• Understanding risk and performance drivers – As asset owners begin defining their ESG goals and benchmarking against them, they will need to grasp how their asset managers’ decisions align. Asset managers have been and will continue to feel pressure from investors that ask for customized ESG reporting on specific investment angles and considerations. For example, one investor may put special emphasis on gender equality risk while another cares primarily about carbon emission risk. Being able to quickly pull custom data views on different holdings will be crucial to gaining investors’ trust and allaying their concerns of greenwashing.
  • Portfolio optimization and simulation – When managers and self-managed asset owners bring new ESG focus to their strategies, understanding how changes may affect their portfolios before the trade is crucial. Firms should seek data tools and feeds which allow them to simulate changes to their portfolio and understand how they affect different ESG scores surrounding their portfolios.
  • Tracking change within specific holdings – For managers or self-managed owners who take a stake in an issuer and hope to see it improve not only in value but on an ESG front, the ability to access relevant ESG metrics for the organization as well as track change over time will allow them to hold management accountable to the ESG-focused promises they make to their stakeholders.
  • Reporting and benchmarking – A post-trade view on ESG investment decisions assists investors in taking a big-picture, hindsight look at how they’re adhering to their ESG goals and how they progress over time. With the right reporting approach, they can view rates of return or contribution by E, S and G ratings or view aggregate scoring, as well as track relative performance of each ESG pillar over time to understand the effectiveness of high vs low scoring allocations. Having this kind of big picture view allows them to adjust their investment decisions to bring them closer to achieving those goals.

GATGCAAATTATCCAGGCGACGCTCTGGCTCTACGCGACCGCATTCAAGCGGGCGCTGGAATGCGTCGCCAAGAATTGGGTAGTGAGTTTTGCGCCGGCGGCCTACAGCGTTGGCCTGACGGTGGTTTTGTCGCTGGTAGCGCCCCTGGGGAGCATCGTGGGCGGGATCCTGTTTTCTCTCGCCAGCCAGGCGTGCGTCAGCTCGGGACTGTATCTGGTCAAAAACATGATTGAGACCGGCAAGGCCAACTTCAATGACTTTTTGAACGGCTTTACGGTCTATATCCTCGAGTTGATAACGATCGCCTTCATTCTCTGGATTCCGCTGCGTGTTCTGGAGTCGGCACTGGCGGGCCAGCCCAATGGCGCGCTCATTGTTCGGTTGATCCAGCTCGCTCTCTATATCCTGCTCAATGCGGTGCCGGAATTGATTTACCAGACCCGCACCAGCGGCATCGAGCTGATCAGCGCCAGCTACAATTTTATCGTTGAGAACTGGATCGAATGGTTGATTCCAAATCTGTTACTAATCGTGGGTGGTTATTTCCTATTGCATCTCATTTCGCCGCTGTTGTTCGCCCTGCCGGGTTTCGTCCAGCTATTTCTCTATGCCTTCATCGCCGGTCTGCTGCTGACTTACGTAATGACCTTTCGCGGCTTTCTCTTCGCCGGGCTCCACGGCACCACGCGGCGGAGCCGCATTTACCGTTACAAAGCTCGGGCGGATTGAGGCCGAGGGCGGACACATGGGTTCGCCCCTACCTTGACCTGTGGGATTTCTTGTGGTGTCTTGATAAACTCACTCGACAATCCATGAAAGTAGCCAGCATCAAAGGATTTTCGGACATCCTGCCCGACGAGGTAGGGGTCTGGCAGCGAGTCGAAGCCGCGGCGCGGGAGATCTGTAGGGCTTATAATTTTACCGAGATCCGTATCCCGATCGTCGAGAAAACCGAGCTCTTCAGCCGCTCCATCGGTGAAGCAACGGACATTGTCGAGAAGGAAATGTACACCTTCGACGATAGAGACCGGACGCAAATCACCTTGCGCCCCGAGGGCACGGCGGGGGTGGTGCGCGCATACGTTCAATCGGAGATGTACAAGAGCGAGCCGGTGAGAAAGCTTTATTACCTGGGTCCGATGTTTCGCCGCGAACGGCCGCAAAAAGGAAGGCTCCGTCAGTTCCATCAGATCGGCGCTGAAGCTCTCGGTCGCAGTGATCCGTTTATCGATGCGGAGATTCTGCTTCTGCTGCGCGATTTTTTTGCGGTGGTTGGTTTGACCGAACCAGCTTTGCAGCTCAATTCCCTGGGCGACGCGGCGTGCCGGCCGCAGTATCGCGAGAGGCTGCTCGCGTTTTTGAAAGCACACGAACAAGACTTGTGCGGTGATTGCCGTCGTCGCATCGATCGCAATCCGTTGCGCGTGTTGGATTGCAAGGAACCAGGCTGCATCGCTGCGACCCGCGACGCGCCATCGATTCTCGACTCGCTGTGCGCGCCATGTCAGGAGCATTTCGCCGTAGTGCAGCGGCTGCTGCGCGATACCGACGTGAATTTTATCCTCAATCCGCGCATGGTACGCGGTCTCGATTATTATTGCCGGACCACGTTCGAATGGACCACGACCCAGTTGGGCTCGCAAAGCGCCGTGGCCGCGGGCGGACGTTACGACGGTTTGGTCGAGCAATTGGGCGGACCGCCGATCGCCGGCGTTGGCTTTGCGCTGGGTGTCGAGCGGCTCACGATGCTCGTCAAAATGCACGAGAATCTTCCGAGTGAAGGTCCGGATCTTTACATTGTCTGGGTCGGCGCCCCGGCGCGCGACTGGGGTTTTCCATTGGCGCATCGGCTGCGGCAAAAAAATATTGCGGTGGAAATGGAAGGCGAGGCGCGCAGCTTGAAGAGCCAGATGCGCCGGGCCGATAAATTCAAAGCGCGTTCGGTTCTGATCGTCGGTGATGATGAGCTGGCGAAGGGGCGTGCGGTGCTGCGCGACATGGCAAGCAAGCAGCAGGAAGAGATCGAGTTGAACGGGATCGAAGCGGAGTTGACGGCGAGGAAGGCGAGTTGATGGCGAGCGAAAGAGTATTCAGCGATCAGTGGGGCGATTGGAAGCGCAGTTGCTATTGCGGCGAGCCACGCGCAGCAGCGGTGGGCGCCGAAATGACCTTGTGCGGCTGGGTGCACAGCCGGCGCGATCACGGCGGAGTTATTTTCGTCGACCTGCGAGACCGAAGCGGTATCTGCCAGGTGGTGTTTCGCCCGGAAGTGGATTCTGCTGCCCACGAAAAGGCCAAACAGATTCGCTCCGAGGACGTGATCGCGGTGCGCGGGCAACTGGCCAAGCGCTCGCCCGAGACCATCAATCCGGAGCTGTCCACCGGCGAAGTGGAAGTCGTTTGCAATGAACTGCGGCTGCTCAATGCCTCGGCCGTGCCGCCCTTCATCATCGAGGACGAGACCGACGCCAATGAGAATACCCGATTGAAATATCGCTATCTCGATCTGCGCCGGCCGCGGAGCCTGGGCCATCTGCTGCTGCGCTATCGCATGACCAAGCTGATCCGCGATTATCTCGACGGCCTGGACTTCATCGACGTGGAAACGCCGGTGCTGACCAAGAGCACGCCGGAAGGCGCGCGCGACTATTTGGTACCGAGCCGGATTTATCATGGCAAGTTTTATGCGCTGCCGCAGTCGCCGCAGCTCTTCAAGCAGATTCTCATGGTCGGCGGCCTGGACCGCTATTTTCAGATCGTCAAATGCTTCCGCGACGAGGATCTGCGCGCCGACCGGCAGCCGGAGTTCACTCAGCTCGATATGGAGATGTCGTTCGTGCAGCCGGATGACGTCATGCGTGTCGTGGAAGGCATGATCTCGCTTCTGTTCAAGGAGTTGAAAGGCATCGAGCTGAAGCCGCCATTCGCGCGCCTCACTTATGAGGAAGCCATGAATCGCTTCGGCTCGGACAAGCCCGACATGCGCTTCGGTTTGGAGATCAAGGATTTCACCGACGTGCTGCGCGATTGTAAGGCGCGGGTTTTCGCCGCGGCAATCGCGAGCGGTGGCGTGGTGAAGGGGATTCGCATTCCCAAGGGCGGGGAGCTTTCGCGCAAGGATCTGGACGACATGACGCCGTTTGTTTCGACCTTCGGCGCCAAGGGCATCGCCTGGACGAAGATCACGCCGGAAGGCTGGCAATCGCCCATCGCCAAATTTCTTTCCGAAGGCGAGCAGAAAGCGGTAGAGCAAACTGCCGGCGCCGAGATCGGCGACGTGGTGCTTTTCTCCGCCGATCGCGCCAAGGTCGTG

To keep up with the many pressures that are emerging as ESG becomes a bigger consideration, relying on data to make decisions and to communicate those decisions to stakeholders will be key.

As ESG mandates continue to grow, regulatory frameworks are likely to develop, and investors will be ahead of the curve if they focus on how to put ESG data to work now. The right solutions can help them get there.

Paul Fahey portrait

Paul Fahey

Head of Investment Data Science, Asset Servicing, Americas
As Head of Investment Data Science, Paul works with asset managers and allocators to better understand the investment decision process and to improve future decision making. Partnering with expert fintech firms to leverage the power of data, behavioral analytics, investment analytics, and Northern Trust’s peer universe data to drive meaningful improvement to their investment strategy.